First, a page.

Care funding hard to access for vulnerable people
Vulnerable people are not able to access support they’re entitled to, due to serious issues with the NHS Continuing Healthcare system, according to a new report.
NHS Continuing Healthcare (NHS CHC) pays in full for the social care of people with a high level of need. This includes people with a terminal illness, under a ‘fast track’ process which allows people with a terminal diagnosis who are defined as ‘rapidly deteriorating’ to access this funding more quickly.
This week’s report , published by Parkinson’s UK, with the Continuing Healthcare Alliance, of which Marie Curie is a member, calls for urgent improvements to be made so more people can access the right care.
Continuing Healthcare system
Criticisms of NHS CHC, based around how difficult the system is to use, have been made frequently over the years. The report found that over half (54%) of survey respondents who had applied for NHS CHC were not provided with enough information about the assessment process or given any support with applying. Health and social care professionals reinforced this, with more than three quarters (78%) stating that the system is difficult or very difficult for patients and their families to navigate.
For people with a terminal illness, the report found that applications for the fast track scheme are being unfairly rejected because the term ‘rapidly deteriorating’ is incorrectly interpreted as a set amount of time left to live. Interpretations across the country vary from 12 weeks to just two weeks left to live. Not only it is not necessary to predict how much time someone has left to determine their level of need, it is extremely difficult to make such a prediction, as recent research funded by Marie Curie shows. At Marie Curie, we believe the criteria should be properly applied so that people receive the funding based on their need, not a time limit.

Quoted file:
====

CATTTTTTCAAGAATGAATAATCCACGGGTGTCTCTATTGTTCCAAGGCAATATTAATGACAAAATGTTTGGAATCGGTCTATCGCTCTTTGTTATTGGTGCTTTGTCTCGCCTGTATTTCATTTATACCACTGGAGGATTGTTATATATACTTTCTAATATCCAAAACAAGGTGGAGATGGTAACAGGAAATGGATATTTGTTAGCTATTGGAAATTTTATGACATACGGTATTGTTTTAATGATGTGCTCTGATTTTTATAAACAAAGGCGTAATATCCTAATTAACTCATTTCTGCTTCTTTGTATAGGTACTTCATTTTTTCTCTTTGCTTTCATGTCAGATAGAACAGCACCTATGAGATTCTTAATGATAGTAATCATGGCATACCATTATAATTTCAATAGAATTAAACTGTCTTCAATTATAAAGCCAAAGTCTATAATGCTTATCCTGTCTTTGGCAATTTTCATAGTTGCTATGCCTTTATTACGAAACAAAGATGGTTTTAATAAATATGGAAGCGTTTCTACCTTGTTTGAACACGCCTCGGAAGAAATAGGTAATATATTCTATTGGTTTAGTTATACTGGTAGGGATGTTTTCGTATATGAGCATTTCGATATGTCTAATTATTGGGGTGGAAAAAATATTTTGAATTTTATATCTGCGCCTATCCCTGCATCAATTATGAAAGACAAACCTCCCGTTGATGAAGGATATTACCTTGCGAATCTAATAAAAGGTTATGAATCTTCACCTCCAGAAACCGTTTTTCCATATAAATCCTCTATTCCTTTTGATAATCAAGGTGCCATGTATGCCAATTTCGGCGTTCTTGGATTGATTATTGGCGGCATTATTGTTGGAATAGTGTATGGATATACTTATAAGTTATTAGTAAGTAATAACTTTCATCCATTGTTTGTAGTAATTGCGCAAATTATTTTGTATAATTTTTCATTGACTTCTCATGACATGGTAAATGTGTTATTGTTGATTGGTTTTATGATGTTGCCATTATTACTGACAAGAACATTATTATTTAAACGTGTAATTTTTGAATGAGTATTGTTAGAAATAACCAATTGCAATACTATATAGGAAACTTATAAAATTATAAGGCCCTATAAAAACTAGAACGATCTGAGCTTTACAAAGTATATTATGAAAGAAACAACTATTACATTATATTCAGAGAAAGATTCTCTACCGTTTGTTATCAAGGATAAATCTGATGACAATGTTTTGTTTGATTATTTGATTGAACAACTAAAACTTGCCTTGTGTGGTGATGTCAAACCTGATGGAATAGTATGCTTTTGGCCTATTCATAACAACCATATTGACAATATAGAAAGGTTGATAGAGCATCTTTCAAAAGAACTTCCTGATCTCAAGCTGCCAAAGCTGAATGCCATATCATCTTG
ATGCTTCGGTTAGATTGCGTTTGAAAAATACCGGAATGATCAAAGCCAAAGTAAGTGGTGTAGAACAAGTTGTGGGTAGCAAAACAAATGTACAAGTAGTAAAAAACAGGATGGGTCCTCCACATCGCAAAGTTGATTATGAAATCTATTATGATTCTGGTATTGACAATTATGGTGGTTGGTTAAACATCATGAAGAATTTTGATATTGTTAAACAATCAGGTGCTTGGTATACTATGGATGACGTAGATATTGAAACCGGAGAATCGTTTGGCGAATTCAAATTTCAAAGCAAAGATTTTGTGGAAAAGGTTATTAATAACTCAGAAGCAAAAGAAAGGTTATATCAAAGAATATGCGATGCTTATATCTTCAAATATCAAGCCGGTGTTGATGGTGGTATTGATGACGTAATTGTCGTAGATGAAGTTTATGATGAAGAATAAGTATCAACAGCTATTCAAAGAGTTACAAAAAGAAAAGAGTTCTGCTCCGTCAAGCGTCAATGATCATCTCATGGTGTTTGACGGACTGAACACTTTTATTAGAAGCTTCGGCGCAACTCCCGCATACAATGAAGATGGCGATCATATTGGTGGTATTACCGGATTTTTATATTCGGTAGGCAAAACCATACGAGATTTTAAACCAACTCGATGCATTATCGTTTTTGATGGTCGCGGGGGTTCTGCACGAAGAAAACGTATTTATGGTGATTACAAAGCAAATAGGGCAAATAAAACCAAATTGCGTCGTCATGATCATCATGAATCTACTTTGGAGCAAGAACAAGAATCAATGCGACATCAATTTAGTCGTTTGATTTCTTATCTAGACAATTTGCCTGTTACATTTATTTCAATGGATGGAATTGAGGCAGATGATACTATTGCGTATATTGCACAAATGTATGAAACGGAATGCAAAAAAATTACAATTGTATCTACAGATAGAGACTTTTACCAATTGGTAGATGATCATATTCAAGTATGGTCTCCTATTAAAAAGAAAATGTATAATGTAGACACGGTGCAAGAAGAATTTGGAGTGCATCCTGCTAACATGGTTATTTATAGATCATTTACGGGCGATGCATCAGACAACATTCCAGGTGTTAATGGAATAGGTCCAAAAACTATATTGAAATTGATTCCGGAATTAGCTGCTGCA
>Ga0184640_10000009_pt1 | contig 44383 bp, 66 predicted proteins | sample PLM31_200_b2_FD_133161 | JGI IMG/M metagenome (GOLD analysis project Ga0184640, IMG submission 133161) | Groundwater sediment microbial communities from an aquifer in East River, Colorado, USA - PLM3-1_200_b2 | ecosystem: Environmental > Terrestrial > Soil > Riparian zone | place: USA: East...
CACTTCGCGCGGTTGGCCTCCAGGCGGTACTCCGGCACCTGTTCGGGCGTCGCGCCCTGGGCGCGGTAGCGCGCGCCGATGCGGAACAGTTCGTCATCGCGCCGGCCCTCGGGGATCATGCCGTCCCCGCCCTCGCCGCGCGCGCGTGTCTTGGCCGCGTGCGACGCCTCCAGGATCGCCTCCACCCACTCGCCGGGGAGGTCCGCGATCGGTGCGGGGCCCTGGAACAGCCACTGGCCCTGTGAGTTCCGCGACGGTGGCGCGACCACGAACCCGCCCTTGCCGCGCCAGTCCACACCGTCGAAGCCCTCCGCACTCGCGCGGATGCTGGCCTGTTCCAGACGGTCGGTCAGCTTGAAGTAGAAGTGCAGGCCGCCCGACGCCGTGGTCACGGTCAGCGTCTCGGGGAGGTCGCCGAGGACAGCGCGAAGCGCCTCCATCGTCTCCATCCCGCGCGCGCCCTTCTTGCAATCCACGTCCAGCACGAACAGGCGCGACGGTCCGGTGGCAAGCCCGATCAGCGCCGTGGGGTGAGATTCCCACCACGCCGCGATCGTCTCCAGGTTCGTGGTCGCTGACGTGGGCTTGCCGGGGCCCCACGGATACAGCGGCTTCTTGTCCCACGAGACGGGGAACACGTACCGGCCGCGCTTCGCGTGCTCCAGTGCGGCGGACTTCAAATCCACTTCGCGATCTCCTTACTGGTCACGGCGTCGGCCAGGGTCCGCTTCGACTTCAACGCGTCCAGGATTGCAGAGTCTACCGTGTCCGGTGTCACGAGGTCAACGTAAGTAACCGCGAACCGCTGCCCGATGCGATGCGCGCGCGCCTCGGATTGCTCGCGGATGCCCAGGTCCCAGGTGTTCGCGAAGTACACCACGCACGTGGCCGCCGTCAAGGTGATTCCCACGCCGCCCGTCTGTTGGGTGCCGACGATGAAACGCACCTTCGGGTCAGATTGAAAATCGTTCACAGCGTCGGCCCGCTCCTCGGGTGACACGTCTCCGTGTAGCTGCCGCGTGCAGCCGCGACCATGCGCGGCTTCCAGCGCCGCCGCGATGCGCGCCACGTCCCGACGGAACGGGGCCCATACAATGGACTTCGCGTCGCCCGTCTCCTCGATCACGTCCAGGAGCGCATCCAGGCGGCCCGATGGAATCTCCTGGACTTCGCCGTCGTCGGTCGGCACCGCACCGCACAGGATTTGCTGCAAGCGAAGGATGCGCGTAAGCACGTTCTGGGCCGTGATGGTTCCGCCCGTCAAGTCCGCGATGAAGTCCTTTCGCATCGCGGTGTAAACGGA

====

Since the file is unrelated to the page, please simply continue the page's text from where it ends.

The report also highlighted general confusion at times about the use of fast track, with incorrect assumptions made by professionals that it is only available for people with cancer. This is a common misconception about many services, such as palliative care services and hospices, which can and should benefit people with any terminal illness, not just cancer.
Although we hear about people with a terminal illness having difficulties getting this care, we don’t know how many people this affects. This is because currently there is very little information about how many people with a terminal illness apply for this funding, why they are applying and whether or not they are successful. We would like NHS England to collect this data, so that we can discover if people with a terminal illness are getting this help when they need it.
Further information about the report is available from the Continuing Healthcare Alliance or if you have any questions about Marie Curie’s work on this issue, please email email@example.com